"I want to touch the earth, I want to break it in my hands, I want to grow something wild and unruly," croon the women of one of my favorite singing groups, the Dixie Chicks. I hum this song to myself often as I watch my young kids scooping up piles of dark earth, just for the fun of it.
One of my kids' favorite activities is playing in the dirt. They love it so much that we have yet to actually landscape the section of our front yard specifically meant for landscaping – that little island of dirt nestled between the driveway, the sidewalk leading to the front door, and the house. We meant to fill it with bushes and flowers a few years ago, but our little ones just had so much fun playing in it as we landscaped the opposite side of the front yard that we just decided to leave the dirt alone for the rest of that year. And then the next.
When we got an awesome, large sandbox for the back yard, the intent was to landscape the remainder of the front yard since the kids now had a nice replacement digging area. But although they do love the sandbox and play in it regularly, they still love to play in the front dirt-area even more. And so it remains.
Some days they haul the trucks out from the sandbox and do all sorts of construction projects and road building in the dirt. Other days, they mess around with the small pile of leftover bricks, stacking them or arranging them. Other times they pretend to plant gardens or put in landscaping.
But most days, they just prefer to dig in the dirt. We used to have a few kid-sized metal garden-shovels but only one is still in working order, so my two kids take turns with that and alternatively a snow shovel, which they like for smoothing out the dirt. They also have some smaller shovels and tools for digging, too. They simply love making – and then moving – piles of dirt. And sometimes they just prefer to take turns diving into the dirt – full body flops designed to make mom exclaim, "You are filthy from head to toe!"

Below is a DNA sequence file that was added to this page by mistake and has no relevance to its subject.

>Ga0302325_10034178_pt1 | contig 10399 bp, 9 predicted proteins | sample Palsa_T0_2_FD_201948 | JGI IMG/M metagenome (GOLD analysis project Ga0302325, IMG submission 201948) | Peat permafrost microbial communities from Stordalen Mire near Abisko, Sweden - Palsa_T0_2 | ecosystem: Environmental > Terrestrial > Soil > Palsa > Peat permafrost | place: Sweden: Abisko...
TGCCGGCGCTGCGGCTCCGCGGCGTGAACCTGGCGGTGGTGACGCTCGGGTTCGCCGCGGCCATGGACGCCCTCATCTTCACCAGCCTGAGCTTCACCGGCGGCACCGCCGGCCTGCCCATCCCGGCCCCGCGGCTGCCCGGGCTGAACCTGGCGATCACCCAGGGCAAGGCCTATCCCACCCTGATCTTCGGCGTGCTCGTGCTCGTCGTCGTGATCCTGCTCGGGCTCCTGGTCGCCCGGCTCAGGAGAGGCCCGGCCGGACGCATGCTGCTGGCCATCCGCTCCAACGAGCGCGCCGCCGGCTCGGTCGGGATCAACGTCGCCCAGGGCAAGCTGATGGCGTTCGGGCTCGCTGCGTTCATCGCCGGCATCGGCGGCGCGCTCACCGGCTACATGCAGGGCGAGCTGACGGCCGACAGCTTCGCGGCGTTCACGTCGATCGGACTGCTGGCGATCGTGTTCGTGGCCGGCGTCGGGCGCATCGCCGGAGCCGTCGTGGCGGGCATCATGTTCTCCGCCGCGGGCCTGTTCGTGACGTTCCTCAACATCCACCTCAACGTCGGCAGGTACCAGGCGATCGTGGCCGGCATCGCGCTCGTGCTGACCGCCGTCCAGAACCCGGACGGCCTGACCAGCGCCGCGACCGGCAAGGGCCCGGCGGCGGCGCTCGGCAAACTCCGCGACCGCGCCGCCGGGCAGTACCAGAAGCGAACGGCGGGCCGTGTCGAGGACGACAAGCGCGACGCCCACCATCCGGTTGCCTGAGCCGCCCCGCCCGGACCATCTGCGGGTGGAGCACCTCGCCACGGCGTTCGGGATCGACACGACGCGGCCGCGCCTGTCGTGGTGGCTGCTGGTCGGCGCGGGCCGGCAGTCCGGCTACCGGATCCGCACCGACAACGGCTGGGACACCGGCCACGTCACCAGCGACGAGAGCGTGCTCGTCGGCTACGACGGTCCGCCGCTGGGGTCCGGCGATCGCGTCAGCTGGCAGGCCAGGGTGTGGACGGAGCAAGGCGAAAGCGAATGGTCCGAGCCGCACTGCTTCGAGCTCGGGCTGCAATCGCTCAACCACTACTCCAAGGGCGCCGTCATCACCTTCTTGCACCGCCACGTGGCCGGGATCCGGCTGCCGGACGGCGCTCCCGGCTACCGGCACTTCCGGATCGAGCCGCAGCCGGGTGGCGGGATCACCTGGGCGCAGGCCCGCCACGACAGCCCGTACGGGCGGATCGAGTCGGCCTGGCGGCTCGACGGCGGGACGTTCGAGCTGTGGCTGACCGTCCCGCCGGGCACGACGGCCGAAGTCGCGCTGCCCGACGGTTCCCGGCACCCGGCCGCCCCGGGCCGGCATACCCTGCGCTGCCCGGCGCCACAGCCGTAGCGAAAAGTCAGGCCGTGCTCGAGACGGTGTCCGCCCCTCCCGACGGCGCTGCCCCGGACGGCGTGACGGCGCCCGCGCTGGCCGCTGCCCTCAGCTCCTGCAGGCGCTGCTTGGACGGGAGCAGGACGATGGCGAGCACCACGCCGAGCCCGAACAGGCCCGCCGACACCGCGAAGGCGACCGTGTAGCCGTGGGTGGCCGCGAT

For whatever reason, they love to connect with the dirt. I think that a large part of it is the chance to use their muscles. It is nice, hard work to dig down and scoop up and move around that dirt. I've noticed that in the winter months when we are more cooped up indoors, they love to simply move around furniture or toys. Just continuously move it around - they seem to need to keep their muscles in motion.
I also think that it feels genuine to them. They see their parents and other adults working in the yard, in the garden, in the dirt. When they dig in the dirt, they are participating in those activities, too.
Finally, I think they just plain like the feel of dirt. They like to break it in their hands and feel the “wild and unruly” energy of the earth course into them.
And so, I share their love of dirt with all of you, in the hopes that you will be inspired to help your own little ones find a plot of dirt (either at home or somewhere else) that they can dig their hands into.
Rachel Engelhardt is a former high school English and speech teacher who lives in Yorkville with her husband, 5-year-old son and 2 ½-year-old daughter (with No. 3 on the way). She's the owner of A Closet of Her Own, an online business that features t-shirts in girly colors and styles decorated with images usually reserved for boys' clothing. You can read more of her columns on her blog.